A recent study published in Arthritis Care & Research centers on recommendations for physical therapy, pain medications, lifestyle counseling for knee osteoarthritis as per U.S. physicians.
For the recent study, experts analyzed 2,297 physician visits for knee osteoarthritis from a National Database. Results concluded from 2007 to 2015, number of visits for physical therapy, orthopedists and for lifestyle recommendation declined considerably. No change however was observed among visits to primary care physicians. Furthermore, although there was no significant change in the number of physical therapy and narcotics prescriptions, prescriptions for nonsteroidal and anti-inflammatory increased.
Based on the study, scientists could infer that patients did not receive optimum care for knee osteoarthritis. It was further observed that physicians were more concerned to manage the patient’s pain with medications. Experts however suggest that long-term benefits of exercise were equally important to mitigate declines in physical health.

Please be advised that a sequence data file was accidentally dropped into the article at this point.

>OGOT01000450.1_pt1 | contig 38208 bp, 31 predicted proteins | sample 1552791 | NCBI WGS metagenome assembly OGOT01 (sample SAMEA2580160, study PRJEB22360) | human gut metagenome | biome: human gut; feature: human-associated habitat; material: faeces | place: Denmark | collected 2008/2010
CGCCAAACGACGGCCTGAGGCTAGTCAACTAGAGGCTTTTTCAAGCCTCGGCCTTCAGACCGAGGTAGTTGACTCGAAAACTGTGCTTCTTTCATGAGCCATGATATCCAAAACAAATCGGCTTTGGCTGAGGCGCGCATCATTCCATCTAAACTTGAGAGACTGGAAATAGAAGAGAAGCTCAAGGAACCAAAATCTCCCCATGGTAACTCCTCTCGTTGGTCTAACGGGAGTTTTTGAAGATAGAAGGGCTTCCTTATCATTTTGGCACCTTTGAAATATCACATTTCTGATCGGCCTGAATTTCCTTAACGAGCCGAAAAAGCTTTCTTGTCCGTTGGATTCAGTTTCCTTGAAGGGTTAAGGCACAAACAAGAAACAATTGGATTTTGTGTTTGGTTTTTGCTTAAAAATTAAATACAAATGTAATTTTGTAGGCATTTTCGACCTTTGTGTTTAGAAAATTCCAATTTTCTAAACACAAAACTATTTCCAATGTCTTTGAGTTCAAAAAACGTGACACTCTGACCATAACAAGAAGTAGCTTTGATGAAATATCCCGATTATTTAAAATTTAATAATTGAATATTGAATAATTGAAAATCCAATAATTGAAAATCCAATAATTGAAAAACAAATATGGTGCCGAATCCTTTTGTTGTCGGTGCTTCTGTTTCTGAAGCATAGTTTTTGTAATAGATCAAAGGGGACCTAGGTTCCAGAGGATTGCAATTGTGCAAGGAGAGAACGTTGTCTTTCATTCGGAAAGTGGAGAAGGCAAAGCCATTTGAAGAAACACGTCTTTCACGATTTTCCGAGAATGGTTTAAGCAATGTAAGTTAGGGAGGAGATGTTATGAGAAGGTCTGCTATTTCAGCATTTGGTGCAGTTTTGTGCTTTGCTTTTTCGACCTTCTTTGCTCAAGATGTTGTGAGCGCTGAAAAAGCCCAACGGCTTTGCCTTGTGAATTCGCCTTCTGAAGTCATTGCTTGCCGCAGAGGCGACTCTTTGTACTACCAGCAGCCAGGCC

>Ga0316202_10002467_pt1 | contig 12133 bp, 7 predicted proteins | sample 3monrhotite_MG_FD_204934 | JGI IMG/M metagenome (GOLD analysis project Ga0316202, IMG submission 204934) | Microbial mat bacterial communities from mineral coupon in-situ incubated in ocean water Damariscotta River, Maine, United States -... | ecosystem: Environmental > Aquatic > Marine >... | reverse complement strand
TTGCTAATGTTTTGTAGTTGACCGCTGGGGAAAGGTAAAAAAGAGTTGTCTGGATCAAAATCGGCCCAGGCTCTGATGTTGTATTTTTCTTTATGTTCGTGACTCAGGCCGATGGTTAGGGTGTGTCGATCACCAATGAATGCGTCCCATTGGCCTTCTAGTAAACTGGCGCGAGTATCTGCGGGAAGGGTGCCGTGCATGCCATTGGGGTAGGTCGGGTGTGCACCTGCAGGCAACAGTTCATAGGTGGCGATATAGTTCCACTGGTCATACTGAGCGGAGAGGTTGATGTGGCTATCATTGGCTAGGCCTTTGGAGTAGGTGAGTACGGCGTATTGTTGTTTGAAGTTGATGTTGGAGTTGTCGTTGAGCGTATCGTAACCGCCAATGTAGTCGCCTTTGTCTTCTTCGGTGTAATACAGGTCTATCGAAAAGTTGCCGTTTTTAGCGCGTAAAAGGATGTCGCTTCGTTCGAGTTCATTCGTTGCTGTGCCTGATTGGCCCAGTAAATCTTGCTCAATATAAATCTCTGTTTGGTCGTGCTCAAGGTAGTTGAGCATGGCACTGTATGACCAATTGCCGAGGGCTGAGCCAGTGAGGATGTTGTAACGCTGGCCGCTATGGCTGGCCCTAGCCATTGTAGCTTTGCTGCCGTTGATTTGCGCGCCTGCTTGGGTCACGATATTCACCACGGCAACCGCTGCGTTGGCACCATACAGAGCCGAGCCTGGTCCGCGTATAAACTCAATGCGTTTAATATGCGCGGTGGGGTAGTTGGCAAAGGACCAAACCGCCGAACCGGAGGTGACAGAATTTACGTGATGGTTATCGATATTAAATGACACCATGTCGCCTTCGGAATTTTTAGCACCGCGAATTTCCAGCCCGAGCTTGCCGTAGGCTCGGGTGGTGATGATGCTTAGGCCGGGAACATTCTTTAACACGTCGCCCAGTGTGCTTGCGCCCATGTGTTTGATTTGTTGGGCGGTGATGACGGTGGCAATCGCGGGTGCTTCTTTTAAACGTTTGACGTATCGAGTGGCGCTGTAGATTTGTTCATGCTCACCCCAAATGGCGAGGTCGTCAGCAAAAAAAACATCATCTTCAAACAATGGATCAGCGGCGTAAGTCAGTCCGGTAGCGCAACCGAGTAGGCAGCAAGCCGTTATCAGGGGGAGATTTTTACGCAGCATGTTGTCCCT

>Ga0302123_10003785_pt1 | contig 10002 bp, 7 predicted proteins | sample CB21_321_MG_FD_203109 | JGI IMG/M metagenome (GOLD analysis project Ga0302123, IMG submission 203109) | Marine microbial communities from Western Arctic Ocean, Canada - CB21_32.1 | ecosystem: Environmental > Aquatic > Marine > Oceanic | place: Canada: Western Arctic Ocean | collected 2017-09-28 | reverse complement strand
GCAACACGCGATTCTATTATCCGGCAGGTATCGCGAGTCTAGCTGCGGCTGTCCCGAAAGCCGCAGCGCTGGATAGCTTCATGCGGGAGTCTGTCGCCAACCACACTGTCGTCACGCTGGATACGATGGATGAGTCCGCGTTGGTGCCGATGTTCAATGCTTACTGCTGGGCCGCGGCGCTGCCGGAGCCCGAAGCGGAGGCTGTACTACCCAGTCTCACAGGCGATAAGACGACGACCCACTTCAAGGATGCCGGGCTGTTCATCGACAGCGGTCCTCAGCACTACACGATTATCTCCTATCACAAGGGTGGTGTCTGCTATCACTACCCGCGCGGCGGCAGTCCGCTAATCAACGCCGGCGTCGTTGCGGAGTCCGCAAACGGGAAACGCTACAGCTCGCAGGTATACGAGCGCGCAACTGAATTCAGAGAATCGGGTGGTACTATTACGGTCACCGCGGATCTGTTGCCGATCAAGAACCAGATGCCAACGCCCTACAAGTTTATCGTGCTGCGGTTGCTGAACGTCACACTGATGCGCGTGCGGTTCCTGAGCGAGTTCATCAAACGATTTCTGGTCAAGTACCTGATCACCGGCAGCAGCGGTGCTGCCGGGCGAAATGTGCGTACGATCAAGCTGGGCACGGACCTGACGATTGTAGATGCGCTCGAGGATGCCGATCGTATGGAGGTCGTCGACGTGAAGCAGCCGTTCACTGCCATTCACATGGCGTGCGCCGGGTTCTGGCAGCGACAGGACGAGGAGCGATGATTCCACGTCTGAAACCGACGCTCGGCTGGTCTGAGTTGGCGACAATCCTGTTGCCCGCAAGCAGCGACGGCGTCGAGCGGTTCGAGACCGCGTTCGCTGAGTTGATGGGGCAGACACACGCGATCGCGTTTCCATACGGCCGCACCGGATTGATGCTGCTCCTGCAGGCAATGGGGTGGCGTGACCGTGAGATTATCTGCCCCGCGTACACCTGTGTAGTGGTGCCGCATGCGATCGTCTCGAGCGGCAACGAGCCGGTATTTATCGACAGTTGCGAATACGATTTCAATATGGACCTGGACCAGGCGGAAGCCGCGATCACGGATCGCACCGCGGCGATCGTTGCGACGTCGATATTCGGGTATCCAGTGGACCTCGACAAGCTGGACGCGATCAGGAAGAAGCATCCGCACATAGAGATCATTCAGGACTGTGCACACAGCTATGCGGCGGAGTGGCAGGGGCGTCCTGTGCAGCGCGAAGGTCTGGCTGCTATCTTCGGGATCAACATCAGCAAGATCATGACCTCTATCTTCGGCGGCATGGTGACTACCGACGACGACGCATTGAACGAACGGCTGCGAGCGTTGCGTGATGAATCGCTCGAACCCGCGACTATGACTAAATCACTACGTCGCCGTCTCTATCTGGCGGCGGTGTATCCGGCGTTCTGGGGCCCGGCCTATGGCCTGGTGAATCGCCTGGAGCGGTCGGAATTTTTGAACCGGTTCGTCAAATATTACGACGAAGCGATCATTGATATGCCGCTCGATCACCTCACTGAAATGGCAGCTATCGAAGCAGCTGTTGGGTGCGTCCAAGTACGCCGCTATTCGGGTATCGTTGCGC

“Despite being part of clinical practice guidelines, exercise-based interventions are still being prescribed at a very low rate. More research is needed to determine barriers to prescribing exercise,” explained lead author Samannaaz Khoja, PT, PhD, Research Assistant Professor at the University of Pittsburgh School of Health and Rehabilitation Sciences’ Department of Physical Therapy.
The study concludes that although an increase in non-narcotic medication was expected as part of standard treatment protocols, the growth in narcotic prescriptions was concerning and required attention.